Not Light, but Fire

mind on fire

Sometimes those of us who no longer believe, who are the Heretics of Our Age, who ask the hard questions of faith and pointedly challenge the Bible-believers and God-Experts. . .sometimes we can get a bit edgy, even sarcastic and a little angry and mean.  I do it too and I’m not always proud of that.

Yet, however, but. . .there are reasons sometimes to Tell it Like it Is and Speak the Truth in the face of furious, fearful and fact-challenged faithful who think they Own “the Truth” and Truth is Their God (remember “I am the Truth”?).

This is why I particularly appreciate these lines from former slave (and former believer in American Religion) Frederick Douglass.  He knew, he bore the scars of, the literal whip of the piously powerful and their scriptures of slavery.  And, he knew both the great joy and great responsibility of liberation.  Douglass became a loud and fearless voice in the world AGAINST the Religion-fueled slavery he had endured and FOR freedom and true equality for all.

He’s a great model, a fine example, for Freethinkers who speak out freely for freedom.

The following is from his July 5th, 1852 speech in New York.  I hear echoes of this is MLK’s “Letter from a Birmingham Jail” (1963).  And it resounds in some of what we hear in the Voices long surpressed by Religion’s Loud and Intolerant Voice.

“At a time like this, scorching irony,  not convincing argument, is needed.  Oh, had I the ability, and could I reach the nation’s ear, I would today pour out a fiery stream of biting ridicule, blasting reproach, withering sarcasm, and stern rebuke.  For it is not light that is needed, but fire; it is not the gentle shower, but thunder.  We need the storm, the whirlwind, and the earthquake.  The feeling of the nation must be quickened; the conscience of the nation must be roused; the propriety of the nation must be startled; the hypocrisy of the nation must be exposed; and its crimes against God and man must be proclaimed and denounced.”

Yes, Douglass was a man of faith.  He still believed.  But his God was not the same American God worshipped by the masses of those who celebrated the Fourth of July and the Declaration of Independence with no feeling, no conscience, no propriety but great hypocrisy.  He lit the fire of freedom to not only show the way forward. . .but to illuminate that hypocrisy and those “crimes” against any God worth believing in and any Humanity worth believing in.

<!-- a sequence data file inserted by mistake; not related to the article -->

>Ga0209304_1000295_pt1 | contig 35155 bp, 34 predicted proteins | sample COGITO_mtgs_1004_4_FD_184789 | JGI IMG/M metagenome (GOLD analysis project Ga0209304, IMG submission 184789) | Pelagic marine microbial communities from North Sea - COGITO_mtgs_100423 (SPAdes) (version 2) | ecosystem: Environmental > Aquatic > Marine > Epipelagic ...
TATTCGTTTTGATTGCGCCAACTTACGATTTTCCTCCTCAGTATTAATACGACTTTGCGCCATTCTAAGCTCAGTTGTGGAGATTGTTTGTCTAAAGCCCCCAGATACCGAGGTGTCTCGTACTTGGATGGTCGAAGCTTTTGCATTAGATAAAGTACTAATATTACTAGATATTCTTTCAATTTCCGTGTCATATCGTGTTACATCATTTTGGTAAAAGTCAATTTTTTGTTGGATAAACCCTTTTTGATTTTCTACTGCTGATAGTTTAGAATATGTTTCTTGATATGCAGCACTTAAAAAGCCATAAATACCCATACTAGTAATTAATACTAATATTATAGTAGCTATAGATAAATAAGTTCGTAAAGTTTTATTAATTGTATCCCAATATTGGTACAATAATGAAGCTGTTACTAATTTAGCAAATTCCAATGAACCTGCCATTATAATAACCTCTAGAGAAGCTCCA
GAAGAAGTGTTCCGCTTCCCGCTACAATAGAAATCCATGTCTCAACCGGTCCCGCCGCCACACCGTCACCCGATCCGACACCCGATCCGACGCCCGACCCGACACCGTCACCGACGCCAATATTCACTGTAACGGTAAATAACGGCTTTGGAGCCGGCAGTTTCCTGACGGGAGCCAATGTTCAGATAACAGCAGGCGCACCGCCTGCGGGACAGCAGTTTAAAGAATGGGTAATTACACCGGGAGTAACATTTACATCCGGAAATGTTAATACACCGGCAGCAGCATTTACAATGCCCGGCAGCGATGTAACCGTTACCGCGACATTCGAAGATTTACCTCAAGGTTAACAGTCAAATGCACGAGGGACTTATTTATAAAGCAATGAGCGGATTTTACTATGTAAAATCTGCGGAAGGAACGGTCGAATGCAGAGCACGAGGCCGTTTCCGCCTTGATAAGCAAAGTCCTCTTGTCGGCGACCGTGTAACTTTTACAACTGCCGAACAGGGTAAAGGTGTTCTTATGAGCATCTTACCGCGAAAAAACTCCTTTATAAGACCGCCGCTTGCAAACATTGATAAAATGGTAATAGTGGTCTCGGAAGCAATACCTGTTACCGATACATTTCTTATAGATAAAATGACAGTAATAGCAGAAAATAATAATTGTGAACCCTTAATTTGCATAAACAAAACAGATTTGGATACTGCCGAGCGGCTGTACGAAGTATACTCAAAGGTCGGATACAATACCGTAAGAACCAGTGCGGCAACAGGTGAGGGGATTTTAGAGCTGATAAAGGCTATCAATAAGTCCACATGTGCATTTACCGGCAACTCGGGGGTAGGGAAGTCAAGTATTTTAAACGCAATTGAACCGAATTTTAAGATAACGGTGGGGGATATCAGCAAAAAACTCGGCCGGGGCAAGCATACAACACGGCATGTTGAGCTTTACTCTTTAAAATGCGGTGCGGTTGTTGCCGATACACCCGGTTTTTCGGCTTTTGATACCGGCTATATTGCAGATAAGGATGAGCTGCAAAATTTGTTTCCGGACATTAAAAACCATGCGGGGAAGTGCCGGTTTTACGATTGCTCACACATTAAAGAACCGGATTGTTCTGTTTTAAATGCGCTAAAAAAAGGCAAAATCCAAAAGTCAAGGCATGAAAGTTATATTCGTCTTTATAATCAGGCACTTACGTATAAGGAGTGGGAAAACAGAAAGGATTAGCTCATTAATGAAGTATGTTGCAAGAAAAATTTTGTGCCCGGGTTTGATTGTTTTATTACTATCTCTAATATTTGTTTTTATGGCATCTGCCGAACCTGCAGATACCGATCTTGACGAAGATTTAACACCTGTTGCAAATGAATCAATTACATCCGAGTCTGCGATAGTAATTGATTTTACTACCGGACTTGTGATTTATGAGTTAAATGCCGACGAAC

Douglass reminds us that there is a time for scorching irony, ridicule, reproach, sarcasm and stern rebuke.  We need a storm, an earthquake, to wake people up sometimes.  And only those of us who have been harmed by supernatural faith can speak with confidence, to “shake the foundations” with our stories.  We were once slaves (called disciples, children, servants or ministers) and we found a way to drop our chains.  Maybe not so dramatic, but for many of us, this act of liberation was not unlike a breaking of the bondage of belief.  We tell our stories and encourage others to tell theirs.  Together we join all those who have survived oppression of body and mind and stand free and determined, unashamed of our scars and proud of our renewed secularism, our “new citizenship” in a Freethinking Land.

So, especially on behalf of millions who have never been given the chance to leave faith, who have never been offered a viable, healing alternative to faith, we must speak up and speak out.  It’s not enough to be released from prisons of mind.  We have to help in any way we can those who remain inside but dream of something better.

I hope I use many other ways of communicating and conversing about these sensitive issues that do not have to include sarcasm and such.  But the feeling and conscience of many must be “quickened and roused” for change to come.  Flashing a flashlight isn’t enough.  Sometimes a fire needs to be kindled and fanned.

Thank Good for Frederick Douglass.


2 thoughts on “Not Light, but Fire

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